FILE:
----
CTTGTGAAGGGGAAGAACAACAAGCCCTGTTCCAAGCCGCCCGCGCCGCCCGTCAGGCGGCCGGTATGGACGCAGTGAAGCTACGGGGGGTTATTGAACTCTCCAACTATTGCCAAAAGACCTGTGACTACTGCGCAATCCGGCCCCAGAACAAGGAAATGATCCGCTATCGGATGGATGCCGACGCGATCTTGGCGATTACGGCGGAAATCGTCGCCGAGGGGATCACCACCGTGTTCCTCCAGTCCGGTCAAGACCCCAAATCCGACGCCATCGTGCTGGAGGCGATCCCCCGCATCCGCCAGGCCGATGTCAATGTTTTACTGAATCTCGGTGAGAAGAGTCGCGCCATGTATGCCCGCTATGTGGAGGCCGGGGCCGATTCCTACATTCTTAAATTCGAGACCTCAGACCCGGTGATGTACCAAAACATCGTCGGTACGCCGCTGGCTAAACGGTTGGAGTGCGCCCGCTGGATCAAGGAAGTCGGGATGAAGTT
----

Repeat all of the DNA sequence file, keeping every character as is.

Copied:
CTTGTGAAGGGGAAGAACAACAAGCCCTGTTCCAAGCCGCCCGCGCCGCCCGTCAGGCGGCCGGTATGGACGCAGTGAAGCTACGGGGGGTTATTGAACTCTCCAACTATTGCCAAAAGACCTGTGACTACTGCGCAATCCGGCCCCAGAACAAGGAAATGATCCGCTATCGGATGGATGCCGACGCGATCTTGGCGATTACGGCGGAAATCGTCGCCGAGGGGATCACCACCGTGTTCCTCCAGTCCGGTCAAGACCCCAAATCCGACGCCATCGTGCTGGAGGCGATCCCCCGCATCCGCCAGGCCGATGTCAATGTTTTACTGAATCTCGGTGAGAAGAGTCGCGCCATGTATGCCCGCTATGTGGAGGCCGGGGCCGATTCCTACATTCTTAAATTCGAGACCTCAGACCCGGTGATGTACCAAAACATCGTCGGTACGCCGCTGGCTAAACGGTTGGAGTGCGCCCGCTGGATCAAGGAAGTCGGGATGAAGTT